Published on April 28, 2022 | 2 min read
Imagine you’re an early-stage start-up founder with a brilliant product or service that can help thousands of people solve a really painful problem. You’ve introduced it to the market, have a few customers and a business model and then you realise you have no funds you need to grow your business to the next level. This is where incubators and accelerators come in.
There are about 1000 incubators and accelerator programs in the world providing solutions to start-ups. From the literal meaning, incubators nurture new ideas while accelerators improve the growth of an existing company. In the case of incubators, they work with founders at the idea stage and help you network with other entrepreneurs, build on your idea, determine product-market fit, and get investment-ready. While accelerator programs help founders — who demonstrate potential for rapid growth — with expert advice, training, mentoring, networking, and often financial support too.
However, founders have complained about the low acceptance rate or how difficult it is to get into an accelerator program. For instance, the Y company based in Silicon Valley has a yearly acceptance rate of 3%. Although a lot of people recommend the program as it helps you achieve growth for your business which would normally take years within 3–6 months.
Accelerator programs have an open recruitment process, which is open to specific audiences, but they accept a few applicants. In comparison, incubator programs have an exclusive recruitment process, which is open to specific audiences, but they accept many.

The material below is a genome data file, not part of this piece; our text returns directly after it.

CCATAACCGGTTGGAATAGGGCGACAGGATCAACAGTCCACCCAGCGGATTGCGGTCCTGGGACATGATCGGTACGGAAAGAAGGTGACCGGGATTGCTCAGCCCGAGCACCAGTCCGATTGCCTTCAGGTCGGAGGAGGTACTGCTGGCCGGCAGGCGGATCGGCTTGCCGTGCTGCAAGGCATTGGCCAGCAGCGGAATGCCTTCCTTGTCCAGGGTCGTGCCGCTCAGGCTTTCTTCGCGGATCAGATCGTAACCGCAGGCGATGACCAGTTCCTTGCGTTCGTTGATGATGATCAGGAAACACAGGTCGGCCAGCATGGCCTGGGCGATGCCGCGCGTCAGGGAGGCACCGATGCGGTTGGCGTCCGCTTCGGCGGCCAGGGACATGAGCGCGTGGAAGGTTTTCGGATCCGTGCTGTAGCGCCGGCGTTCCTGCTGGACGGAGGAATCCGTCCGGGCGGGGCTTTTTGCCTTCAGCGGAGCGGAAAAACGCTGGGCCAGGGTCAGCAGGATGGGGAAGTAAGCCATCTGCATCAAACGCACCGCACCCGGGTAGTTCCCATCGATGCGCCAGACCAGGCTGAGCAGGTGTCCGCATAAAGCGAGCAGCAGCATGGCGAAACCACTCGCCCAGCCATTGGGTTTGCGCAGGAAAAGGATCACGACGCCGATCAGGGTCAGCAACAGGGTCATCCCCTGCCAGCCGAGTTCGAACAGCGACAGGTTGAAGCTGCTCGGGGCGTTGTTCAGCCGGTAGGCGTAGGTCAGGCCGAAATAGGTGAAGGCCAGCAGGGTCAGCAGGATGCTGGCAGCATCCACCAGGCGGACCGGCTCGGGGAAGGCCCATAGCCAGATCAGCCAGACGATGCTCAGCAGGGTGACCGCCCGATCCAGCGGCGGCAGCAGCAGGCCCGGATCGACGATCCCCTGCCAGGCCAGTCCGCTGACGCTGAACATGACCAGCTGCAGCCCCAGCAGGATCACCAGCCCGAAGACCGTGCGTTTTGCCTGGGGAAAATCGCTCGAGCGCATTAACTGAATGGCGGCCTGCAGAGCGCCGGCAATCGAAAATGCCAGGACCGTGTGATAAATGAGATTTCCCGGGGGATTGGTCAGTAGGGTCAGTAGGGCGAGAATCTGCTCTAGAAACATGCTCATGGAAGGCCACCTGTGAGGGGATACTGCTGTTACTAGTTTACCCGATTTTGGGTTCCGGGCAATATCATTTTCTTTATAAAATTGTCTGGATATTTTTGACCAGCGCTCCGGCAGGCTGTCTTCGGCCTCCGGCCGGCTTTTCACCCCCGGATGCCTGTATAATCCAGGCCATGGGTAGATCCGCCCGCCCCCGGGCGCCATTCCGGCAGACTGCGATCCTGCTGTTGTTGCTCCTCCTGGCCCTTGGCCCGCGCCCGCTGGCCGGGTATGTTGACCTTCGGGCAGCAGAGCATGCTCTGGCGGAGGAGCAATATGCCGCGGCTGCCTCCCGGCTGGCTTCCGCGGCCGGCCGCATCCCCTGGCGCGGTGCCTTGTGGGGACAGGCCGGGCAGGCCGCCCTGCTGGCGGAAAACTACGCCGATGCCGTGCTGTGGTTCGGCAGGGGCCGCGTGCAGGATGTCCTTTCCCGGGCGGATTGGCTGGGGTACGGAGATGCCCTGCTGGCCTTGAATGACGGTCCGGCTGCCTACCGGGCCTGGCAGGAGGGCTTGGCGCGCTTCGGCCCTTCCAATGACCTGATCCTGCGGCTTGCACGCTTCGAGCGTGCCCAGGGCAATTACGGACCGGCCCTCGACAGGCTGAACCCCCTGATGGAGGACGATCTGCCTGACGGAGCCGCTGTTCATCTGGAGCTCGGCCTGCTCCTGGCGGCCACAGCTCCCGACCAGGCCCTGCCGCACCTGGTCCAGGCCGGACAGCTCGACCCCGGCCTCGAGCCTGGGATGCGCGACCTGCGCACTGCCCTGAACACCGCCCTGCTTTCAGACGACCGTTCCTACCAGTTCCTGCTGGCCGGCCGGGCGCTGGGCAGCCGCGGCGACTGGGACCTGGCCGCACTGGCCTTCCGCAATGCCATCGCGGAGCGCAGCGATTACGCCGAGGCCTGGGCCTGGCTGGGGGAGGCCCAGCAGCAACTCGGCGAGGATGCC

Apart from the networking and structured guidance, accelerator programs provide, they also provide funds to your company which can be used to fund research, marketing, fine-tune a product, or hire new team products. In return for the funds provided, they are entitled to an equity share in your company. This is mostly not the case with incubators. They do not focus on providing funds but rather on the development of your business.
Accelerator programs also have a set graduation date or demo day for their members after finishing the program. This day is set aside to allow you as a participant to display your business and also try to secure investors for your business. However, incubators do not have a set graduation date for their members after finishing the program.
Accelerators typically do not provide office space for participants, although they may have a physical site where conferences or shared resources are held, as well as for advising. Incubators, on the other hand, provide start-ups with specialised office space for a certain length of time.
However, while a few accelerators and incubators have been highly effective in assisting businesses to achieve success, acceptance into a start-up accelerator or incubator programme is not a guarantee of success for a start-up founder.